The European mental-health strategy should recognise the burdens women face—and the role of culture in lightening them.
Last month we celebrated the day of women in science. From the socialist group in the European Parliament, we wanted to pay tribute to all those researchers and discoverers who have suffered throughout history from the ‘Matilda effect’. Associated with the American suffragette Matilda Joslyn Gage, this term refers to all those women who have been subject to prejudice in scientific research and whose work is attributed to male counterparts.
Today, on Women’s Day, we should remember all those women swept from history by the Matilda effect—not only in science but also in arts and culture. A recent study by the historians Semíramis González, Marta Pérez Ibáñez and Carolina Rodovalho in Spain shows that women only occupy 27 per cent of gallery catalogues and the price of their works is lower. Women’s artworks represent just 3-5 per cent of major permanent art collections in Europe and men’s artworks sell for 18 per cent more.
Many of these creative women had to abandon their projects to devote themselves to care of their children. Women have suffered for years the oppressive burden of a division of tasks and a distribution of roles in which masculinist values prevail. Care of children and the elderly is usually delegated to women in all cultures. These tasks receive no social recognition, despite the enormous emotional and mental wear and tear they cause.
As the World Health Organization points out, the proportion of women who suffer from depression or anxiety is significantly higher: 70 per cent have mental-health problems, compared with 30 per cent of men. This is profoundly related to structural and gender factors. The psychological burden is greater for working women than working men, since the work of planning, organising and decision-making in the home continues to be assumed mostly by women.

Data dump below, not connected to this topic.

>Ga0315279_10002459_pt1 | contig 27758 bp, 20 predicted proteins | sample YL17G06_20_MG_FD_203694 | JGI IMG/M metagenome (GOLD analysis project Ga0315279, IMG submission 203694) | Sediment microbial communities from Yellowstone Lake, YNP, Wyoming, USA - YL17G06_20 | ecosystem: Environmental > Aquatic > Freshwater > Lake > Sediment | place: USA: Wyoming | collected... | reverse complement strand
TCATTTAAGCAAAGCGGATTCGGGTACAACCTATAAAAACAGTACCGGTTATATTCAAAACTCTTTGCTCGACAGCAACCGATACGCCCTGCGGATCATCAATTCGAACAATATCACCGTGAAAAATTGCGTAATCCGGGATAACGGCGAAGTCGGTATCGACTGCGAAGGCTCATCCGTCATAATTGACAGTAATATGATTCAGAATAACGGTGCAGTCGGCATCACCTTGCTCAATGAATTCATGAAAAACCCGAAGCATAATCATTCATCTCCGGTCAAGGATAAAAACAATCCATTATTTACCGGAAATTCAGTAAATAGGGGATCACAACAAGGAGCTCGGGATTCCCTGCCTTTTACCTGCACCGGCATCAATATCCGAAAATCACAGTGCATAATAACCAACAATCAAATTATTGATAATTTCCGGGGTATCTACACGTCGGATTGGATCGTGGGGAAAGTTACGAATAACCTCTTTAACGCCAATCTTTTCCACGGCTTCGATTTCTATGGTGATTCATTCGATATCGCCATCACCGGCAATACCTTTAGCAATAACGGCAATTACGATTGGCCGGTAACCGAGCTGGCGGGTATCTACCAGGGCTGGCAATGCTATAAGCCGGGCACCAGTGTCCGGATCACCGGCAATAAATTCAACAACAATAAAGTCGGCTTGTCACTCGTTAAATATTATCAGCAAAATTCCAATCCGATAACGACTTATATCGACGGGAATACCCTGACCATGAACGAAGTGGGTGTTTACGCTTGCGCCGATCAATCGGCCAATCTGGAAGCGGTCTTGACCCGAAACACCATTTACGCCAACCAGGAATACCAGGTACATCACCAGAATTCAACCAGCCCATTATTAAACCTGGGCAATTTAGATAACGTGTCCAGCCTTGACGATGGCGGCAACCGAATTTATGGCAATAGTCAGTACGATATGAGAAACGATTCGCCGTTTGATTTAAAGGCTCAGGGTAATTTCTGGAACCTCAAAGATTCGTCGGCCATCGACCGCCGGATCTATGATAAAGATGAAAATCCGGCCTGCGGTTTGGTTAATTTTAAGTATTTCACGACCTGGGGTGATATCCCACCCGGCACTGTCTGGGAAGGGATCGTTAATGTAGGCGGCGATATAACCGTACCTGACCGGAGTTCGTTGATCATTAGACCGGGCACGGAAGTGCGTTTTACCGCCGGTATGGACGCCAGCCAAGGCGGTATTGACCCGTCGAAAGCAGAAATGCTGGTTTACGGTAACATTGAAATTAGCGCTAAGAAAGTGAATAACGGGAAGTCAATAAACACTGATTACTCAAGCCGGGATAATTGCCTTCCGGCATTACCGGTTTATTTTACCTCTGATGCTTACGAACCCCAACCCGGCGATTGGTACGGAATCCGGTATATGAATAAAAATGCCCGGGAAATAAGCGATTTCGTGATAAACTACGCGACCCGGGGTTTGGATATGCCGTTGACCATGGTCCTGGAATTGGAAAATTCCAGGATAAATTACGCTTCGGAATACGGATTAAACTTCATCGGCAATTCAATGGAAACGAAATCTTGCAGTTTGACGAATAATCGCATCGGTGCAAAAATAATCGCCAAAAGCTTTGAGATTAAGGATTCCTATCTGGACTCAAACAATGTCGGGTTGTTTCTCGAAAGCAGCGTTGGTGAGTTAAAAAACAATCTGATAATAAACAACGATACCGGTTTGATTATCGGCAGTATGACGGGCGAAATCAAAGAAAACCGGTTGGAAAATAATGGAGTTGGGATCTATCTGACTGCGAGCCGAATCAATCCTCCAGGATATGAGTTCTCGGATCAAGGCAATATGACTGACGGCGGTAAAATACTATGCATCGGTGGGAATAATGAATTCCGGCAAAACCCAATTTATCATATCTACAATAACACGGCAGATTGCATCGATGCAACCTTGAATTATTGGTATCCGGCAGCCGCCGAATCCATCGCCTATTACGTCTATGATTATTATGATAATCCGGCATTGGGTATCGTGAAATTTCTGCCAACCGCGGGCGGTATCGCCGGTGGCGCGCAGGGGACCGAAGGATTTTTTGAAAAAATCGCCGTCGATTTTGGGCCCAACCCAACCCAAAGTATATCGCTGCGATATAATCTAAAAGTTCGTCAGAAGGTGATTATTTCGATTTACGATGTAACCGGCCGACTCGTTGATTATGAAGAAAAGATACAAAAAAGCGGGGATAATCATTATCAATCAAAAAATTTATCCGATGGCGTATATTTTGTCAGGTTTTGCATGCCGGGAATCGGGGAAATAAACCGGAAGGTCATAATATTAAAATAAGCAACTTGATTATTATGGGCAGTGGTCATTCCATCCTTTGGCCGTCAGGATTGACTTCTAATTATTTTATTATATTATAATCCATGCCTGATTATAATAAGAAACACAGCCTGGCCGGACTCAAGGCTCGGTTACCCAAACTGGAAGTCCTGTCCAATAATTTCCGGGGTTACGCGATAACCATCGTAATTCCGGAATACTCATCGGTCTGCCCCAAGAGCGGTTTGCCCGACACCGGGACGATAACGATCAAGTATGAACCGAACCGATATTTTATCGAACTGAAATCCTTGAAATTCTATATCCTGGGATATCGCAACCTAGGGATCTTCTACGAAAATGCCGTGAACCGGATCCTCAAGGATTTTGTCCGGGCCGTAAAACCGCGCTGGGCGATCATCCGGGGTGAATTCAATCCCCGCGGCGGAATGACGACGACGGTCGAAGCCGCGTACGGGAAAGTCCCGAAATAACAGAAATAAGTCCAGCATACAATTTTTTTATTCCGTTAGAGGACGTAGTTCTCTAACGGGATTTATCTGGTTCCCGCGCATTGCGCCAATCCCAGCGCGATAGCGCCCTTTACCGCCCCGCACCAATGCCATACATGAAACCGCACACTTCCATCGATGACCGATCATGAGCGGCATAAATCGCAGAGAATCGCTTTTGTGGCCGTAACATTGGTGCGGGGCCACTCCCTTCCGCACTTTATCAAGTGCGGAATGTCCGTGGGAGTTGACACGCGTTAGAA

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The European Parliament has taken the mental-health crisis, and its gender dimension, very seriously. Although from 2006 the parliament had been asking for specific actions from the European Commission on mental health, it was not until the outbreak of the pandemic and the subsequent economic crisis that the commission responded, via the 2022 state-of-the-union speech of its president Ursula von der Leyen, to the urgent necessity of a European mental-health strategy. From this point, inter-institutional negotiations began to design the strategy while civil society was consulted.
The parliament, for its part, has adopted several resolutions on this subject during this parliamentary term. In a July 2020 resolution on the European Union’s public-health strategy following Covid-19, the parliament recognised mental health as a fundamental human right and called for an EU action plan. In 2021 it called for the ‘right to disconnect’ from work outside working hours without negative consequences.
In July last year, the parliament adopted a resolution highlighting the need to put mental health on a par with physical health in the digital world of work and another calling for the implementation of broader and stronger policies on care, emphasising the role of carers. In February 2022, it had agreed a further resolution centred on the impact the pandemic had had on the mental health of young people, also putting the focus on their delicate working environment. In reports relating to other domains, such as housing, poverty or the Child Guarantee, mental health has meanwhile appeared as a transversal and increasingly pressing concern.